One thing I noticed, between what Charles did and what my friends did. He disassembled and preserved; they were much more casual — just took steps to keep moisture out. Both got good results, despite my friends living in a very wet climate where the ground spends much of the year saturated.

    Having dealt with Cosmoline (yuch) I’d lean toward that latter. OTOH, Charles’ approach has the better fail-safes.

  12. Claire Says:

    Pelican Cases. Hm. Had to look those up:

    http://www.pelicancasestore.com/index.cfm?category=10

    Might be overkill for hiding a gun, but gorgeous for travel. Thanks, winston.

  13. Woody Says:

    One downside to Pelican cases, in addition to their cost, is that everyone knows they contain expensive stuff. They are always prime targets for thieves.

  14. Claire Says:

    Anybody have any experience with/thoughts on vacuum bags and guns?

  15. Bear Says:

    I’ve got a Pelican case (from back when I actually had money), but it’s for transport, not caching.

    RE:Preservation. It depends on what the cache is for. If it for arming up for the revolution years after the collapse, then by all means cosmoline the crap out your gun. But if this what you intend to pull out in a hurry right after the confiscation squads leave, the last thing you want is to spend more time degreasing than you did caching and digging up.

    Basically, cosmoline is for long term storage when you have zero control over the enviromental conditions. But is a good caching canister, you pick the conditions (dry, oxygen-free, or at least oxygen limited) from the start.

  16. Woody Says:

    I have used a kitchen vacuum packer to package guns for transport and storage. The bag material is available in rolls so you can make a bag to fit any gun. It is important to wrap the gun in some sort of padding to prevent the sharp corners often found on guns from eventually puncturing the bag. Iron sights are big offenders in this area. I usually use an old blanket or towel. The bags are sturdy but they will tolerate only a limited amount of banging around before they puncture and leak. I vacuum pack the clothes in my car emergency kit also. It insures they are clean and dry when I need them. They take up a lot less space that way as well.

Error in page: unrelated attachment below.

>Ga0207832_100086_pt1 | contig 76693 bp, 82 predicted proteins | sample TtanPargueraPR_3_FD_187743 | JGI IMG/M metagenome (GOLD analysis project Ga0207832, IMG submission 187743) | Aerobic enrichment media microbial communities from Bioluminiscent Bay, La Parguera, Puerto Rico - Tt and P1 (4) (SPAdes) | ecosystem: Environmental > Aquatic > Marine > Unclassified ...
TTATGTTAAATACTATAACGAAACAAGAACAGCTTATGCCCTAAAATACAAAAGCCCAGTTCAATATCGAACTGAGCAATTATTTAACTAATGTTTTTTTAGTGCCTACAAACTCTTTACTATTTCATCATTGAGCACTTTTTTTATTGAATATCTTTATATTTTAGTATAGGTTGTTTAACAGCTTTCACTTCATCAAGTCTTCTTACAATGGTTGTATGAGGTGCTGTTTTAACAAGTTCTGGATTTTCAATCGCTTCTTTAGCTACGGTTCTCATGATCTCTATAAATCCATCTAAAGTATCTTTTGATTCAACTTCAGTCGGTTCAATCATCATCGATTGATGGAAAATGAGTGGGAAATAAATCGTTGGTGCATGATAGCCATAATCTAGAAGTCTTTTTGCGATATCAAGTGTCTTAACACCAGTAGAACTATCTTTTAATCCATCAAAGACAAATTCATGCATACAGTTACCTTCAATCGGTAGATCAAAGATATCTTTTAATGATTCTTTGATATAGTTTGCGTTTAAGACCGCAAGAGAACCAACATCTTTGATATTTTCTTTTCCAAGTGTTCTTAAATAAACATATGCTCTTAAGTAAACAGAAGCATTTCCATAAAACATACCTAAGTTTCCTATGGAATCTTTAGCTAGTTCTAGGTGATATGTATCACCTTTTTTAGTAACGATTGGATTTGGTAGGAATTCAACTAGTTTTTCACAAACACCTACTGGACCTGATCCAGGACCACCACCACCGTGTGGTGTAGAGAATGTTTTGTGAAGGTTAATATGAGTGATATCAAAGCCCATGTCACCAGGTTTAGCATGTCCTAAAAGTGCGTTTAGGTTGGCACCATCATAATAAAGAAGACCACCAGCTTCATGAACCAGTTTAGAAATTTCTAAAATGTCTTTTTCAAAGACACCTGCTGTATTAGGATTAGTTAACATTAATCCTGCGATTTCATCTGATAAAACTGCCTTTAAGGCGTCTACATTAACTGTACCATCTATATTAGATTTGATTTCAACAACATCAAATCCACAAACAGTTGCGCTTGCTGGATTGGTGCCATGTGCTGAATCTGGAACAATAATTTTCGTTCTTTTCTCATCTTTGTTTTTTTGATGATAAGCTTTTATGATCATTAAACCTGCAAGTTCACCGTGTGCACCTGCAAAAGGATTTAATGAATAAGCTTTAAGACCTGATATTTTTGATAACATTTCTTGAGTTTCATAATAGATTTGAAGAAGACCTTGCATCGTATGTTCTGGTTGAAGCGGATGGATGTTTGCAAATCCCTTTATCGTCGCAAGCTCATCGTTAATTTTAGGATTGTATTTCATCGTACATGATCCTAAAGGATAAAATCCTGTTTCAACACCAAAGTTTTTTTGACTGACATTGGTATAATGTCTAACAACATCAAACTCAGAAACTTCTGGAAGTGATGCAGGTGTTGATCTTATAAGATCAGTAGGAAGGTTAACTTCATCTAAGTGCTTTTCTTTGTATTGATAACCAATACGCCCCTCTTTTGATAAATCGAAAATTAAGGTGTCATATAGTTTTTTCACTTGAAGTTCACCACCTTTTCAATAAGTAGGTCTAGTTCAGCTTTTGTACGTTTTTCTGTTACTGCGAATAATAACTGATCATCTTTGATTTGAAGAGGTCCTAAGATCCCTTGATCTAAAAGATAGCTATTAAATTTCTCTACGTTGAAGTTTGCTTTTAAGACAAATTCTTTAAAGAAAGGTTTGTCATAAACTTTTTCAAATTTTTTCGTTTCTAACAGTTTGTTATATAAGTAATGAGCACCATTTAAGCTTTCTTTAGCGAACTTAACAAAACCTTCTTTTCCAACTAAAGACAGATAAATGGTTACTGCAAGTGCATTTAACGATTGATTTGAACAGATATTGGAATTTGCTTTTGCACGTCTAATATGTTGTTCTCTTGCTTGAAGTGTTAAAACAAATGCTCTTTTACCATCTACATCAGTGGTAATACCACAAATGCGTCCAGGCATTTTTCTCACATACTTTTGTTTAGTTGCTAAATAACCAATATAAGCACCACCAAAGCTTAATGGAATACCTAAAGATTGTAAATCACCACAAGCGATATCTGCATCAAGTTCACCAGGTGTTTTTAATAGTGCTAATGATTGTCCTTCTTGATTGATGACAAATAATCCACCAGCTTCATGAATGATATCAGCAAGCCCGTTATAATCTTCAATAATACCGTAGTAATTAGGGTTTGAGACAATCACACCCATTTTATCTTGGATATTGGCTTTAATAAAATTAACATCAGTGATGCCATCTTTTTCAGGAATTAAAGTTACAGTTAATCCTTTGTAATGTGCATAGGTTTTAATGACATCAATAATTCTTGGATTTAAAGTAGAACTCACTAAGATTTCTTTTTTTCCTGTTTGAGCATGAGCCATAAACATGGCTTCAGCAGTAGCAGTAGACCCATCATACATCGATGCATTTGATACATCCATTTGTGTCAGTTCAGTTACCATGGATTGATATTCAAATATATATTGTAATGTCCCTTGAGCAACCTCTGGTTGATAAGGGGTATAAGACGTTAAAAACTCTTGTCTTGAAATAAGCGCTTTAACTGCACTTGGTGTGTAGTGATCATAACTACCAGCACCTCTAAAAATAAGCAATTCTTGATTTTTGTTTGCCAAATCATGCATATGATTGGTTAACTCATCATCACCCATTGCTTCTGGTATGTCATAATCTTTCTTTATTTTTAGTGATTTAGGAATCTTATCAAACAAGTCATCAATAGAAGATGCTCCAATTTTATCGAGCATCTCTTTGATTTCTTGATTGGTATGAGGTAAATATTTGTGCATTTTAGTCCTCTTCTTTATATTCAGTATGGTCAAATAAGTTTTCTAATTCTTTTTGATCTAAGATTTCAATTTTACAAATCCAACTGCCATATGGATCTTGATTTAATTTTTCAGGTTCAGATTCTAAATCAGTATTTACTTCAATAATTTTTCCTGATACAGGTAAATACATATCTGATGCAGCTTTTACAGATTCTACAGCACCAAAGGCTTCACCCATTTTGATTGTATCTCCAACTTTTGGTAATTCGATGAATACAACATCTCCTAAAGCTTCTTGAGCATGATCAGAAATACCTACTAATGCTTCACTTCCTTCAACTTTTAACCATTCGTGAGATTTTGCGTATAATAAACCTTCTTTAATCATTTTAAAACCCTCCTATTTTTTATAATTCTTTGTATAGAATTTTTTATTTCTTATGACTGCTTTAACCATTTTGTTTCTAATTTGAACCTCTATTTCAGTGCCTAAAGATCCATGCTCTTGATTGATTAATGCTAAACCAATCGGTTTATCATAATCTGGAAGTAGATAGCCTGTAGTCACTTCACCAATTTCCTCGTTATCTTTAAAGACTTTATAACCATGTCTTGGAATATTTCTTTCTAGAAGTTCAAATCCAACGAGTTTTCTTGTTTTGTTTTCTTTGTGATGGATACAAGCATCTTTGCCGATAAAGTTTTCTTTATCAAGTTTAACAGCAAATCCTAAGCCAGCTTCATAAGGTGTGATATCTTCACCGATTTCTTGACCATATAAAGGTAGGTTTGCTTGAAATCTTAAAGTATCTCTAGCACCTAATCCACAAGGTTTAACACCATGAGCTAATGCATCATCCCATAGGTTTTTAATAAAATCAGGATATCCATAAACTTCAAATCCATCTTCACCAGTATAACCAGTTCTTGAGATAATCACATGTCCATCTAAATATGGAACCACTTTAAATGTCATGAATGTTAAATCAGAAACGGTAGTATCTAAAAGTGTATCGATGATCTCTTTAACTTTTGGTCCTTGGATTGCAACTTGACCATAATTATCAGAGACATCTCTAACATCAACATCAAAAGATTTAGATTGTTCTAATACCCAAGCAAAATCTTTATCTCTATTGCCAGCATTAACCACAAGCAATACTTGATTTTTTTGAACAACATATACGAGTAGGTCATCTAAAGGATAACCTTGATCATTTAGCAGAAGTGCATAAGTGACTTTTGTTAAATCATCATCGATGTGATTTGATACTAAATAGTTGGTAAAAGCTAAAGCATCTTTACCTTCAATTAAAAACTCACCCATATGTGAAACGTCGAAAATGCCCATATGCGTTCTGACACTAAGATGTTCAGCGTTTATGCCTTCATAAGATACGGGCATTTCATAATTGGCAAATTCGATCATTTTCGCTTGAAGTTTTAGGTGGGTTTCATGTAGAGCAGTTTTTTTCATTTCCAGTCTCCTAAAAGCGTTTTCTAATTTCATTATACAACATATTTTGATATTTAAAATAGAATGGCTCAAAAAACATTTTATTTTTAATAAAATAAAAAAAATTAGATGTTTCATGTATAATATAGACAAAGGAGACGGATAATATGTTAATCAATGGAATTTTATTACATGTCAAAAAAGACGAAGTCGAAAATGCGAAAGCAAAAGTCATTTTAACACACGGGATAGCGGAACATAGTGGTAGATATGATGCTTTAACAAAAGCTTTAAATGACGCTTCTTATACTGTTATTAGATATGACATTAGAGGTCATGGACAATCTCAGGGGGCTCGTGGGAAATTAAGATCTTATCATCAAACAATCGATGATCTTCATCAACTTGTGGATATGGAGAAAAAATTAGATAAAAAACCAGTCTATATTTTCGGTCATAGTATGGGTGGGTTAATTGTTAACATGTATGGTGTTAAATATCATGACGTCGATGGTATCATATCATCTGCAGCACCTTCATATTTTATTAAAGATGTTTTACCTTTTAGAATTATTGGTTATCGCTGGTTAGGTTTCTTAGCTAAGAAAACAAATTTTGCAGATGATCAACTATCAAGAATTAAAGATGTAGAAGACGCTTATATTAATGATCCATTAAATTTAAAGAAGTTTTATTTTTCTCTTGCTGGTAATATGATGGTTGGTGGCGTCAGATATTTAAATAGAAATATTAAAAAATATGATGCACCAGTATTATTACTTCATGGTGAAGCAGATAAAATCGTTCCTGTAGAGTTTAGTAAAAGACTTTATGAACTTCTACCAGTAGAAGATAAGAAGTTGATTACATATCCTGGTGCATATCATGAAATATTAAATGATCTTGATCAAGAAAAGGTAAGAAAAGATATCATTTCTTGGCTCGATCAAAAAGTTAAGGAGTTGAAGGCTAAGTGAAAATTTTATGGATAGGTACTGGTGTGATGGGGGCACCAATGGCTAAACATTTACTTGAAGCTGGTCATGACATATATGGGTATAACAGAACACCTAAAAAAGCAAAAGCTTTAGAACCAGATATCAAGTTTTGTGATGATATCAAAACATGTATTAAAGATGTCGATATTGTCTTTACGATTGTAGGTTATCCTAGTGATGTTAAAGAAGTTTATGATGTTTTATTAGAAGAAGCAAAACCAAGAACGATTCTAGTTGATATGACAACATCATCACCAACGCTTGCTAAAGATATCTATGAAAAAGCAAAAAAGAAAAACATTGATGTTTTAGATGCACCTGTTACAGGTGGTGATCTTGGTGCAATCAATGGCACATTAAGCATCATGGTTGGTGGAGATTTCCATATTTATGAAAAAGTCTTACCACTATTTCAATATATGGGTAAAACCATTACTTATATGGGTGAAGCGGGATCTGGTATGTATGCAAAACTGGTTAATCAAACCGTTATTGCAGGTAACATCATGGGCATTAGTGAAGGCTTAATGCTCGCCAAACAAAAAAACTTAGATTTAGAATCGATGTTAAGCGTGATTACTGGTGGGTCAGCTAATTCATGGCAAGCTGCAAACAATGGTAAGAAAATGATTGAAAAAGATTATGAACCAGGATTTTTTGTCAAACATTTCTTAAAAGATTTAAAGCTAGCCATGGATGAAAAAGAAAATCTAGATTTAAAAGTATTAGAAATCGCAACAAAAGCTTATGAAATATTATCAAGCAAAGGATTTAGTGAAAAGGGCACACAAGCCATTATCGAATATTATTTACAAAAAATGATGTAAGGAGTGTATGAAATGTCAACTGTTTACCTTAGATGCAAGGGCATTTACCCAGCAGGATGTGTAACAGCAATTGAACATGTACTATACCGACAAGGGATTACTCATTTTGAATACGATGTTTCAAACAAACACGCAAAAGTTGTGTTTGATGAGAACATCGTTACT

17. G.W.F. Says:

    I am a big fan of Break Free CLP (cleaner, lubricant, preservative). I have tried many different products on guns, but it was a comment by Bob Dunlap (master instructor/gunsmith at AGI) that made me give it a try. He was tired of all the claims, so he just cut up some pieces of metal and soaked them in various products and buried them in his back yard and dug them up a month later. He said that test sold him Break Free. I tried it maybe 4 years ago and I use it on everything (all guns, knives, fishing gear…anything metal).

    I have one bury gun. It is a Russian M44. You can find them pretty easily under $100. In 7.62X54R it is good little rifle for not much money. I had some PVC pipe left over, so all I had to buy was one end cap and one clean out, which is sealed with Teflon paste. The ammo in a 440 round sardine can was about $120 (more than the cost of the gun). The gun is coated in BreakFree, in a plastic zip lock gun bag (you can find them at Cheaper than Dirt or many other retailers). It was a cheap project, but I think of it as a worst case insurance policy.

    For some reason I always think back to that old Lee Majors movie, The Last Chase (tag line “the oil has run out”), where cars are outlawed. He had a race car buried under his garage. I don’t know if that will ever hold for guns, but I like knowing I have one for a worst case scenario.

  18. jed Says:

    I read Ragnar’s book years ago. Eventually, I re-used the PVC for spud guns. One thing I recall was that if you use PVC pipe, bury it vertically, to minimize the magnetic signature. But using an existing junk pile is better, I think.

    One thing I’d do is take 3 compass readings to prominent landmarks. Or more … the more landmarks you can use to triangulate (or quintupulate?) the location, the better. And don’t forget to record the current magnetic declination with those readings.

  19. Roberta X Says:

    Claire, when it’s “time to hide guns,” it’s actually time to dig them up.

  20. BusyPoorDad Says:

    I’ve liked the idea of having a few “junk” guns on hand that you can turn in if you “have” to. When the SWAT team is at the door demanding you give them the guns they know you bought (from that background check list that is not suppose to be kept but is), you can give them two or three junkers and say you sold the rest years ago.